As previously mentioned, one of the limiting factors in our garden is the poor quality and shortage of soil. On the PDC (Permaculture Design Course) earlier this year I was introduced to Hugelkultur beds. At first I though that I wouldn’t be able to use them in my garden as the ones we introduced to were the ones that Sepp Holzer made on his mountainside farm in Austria.He did this using big machinery to dig trenches which he then filled with tree trunks and loads of woody matter, he then covered it back over with the subsoil and topsoil. Here is a good article on hugelkultur raised beds.
It wasn’t until we visited a few different sites on the course that I realised that I didn’t need to make the bed on the same scale as Sepp Holzer and so I decided to try a smaller version. I made a raised bed out of scrap timber about 1m by 2m and 30cm deep. I then dug out the turf and soil down to the cinder surface of the old tennis court (see last post for further details). Into the hole I put loads of hedge cuttings (hawthorn, privet, dog rose) plus a load of other woody cuttings from around the garden. I mixed in several bags of leaves that I was saving for the compost heap, two lots of grass cuttings from the garden and a load of partially rotted down compost. On top of this I put the inverted turves, and then the soil. The top of the heap at this point came up to my waist. I immediately planted it up with red clover seed and some squashes and pumpkins that had been grown in pots.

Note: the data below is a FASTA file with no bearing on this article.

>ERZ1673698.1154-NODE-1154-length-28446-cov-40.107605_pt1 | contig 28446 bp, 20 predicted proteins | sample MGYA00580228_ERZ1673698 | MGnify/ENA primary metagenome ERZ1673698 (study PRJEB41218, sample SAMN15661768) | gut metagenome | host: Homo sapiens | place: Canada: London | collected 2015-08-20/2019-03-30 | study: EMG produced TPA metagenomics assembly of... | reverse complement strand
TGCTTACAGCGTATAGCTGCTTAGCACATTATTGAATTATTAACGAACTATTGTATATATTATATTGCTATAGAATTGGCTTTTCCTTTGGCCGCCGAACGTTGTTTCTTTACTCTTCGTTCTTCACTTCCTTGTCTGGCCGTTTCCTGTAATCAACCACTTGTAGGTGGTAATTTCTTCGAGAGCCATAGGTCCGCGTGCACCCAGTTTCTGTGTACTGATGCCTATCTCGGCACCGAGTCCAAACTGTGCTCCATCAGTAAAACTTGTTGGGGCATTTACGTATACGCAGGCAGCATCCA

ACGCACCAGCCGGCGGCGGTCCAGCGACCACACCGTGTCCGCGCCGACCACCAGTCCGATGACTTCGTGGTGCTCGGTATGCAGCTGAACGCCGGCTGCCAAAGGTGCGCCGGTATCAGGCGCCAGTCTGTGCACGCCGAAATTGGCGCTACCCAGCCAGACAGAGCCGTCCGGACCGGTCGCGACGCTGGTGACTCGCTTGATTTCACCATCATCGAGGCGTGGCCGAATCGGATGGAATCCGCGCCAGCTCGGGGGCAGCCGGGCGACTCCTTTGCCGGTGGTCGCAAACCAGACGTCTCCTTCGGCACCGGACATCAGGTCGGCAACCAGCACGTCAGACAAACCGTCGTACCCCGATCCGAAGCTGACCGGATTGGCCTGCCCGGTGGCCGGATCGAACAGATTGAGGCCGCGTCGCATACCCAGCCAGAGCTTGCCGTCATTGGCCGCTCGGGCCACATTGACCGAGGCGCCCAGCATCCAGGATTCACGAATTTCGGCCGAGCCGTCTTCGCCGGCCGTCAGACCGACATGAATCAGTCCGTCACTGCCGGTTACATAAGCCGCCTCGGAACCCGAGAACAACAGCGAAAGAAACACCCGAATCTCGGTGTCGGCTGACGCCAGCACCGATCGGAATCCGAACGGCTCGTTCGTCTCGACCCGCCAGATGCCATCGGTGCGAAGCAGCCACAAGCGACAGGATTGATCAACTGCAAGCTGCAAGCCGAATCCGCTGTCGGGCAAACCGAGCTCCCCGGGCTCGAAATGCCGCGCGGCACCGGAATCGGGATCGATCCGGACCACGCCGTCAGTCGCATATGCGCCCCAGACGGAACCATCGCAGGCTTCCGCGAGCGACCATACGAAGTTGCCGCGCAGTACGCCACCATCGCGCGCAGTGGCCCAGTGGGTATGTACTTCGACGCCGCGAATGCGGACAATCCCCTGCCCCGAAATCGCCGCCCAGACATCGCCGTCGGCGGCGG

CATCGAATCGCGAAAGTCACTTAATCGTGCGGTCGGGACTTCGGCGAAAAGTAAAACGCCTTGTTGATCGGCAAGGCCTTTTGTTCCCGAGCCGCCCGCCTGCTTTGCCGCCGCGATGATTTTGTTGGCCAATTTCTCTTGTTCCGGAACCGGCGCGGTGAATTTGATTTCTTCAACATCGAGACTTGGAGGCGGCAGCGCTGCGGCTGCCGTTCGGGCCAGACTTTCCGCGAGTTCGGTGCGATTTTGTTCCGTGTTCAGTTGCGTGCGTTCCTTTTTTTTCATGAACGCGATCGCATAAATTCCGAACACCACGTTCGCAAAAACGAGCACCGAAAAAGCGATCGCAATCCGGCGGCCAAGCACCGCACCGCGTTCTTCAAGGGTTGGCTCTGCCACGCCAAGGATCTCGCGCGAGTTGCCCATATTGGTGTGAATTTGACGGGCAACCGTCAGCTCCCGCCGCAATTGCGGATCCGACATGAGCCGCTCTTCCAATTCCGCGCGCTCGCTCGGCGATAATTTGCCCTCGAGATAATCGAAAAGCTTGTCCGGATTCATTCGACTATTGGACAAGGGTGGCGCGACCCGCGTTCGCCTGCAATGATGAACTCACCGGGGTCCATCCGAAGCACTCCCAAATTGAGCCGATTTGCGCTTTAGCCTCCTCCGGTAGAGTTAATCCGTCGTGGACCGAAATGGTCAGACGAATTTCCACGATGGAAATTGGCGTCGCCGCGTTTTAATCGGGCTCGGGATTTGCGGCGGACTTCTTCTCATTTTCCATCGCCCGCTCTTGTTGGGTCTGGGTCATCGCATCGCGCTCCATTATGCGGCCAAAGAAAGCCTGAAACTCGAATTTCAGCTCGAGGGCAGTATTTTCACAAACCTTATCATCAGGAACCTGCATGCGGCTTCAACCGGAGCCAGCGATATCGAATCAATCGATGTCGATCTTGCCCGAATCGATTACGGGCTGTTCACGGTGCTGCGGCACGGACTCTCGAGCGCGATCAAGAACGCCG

A few weeks later (12th June) and the soil had sunk down significantly but the pumpkins and squashes were doing really well though I do have to admit that I used some eco-friendly slug pellets. By pushing my hand into the bed I could tell that it was very moist and warm!
A month and a bit later (21st July) and the plants were needing support so I knocked together a frame around them. As you can see from the photo the plants are doing very well!
This is the bed on the 18th August, there has been loads of flower and lots of squashes developing. The bed is well overgrown and I haven’t watered the plants once. I look forward to having a good poke around in the soil at the end of the season to see what it is like, as well as eating the squashes!
Certainly for this year this experiment looks like it has been a success. A patch of ground that was supporting only couch grass now has a good crop growing on it with minimal maintenance, it has coped with the bizarre weather we have been having without needing watering and hopefully has generated new soil for the garden. Not exactly a Hugelkultur bed of Sepp’s standard but, hey, size isn’t everything!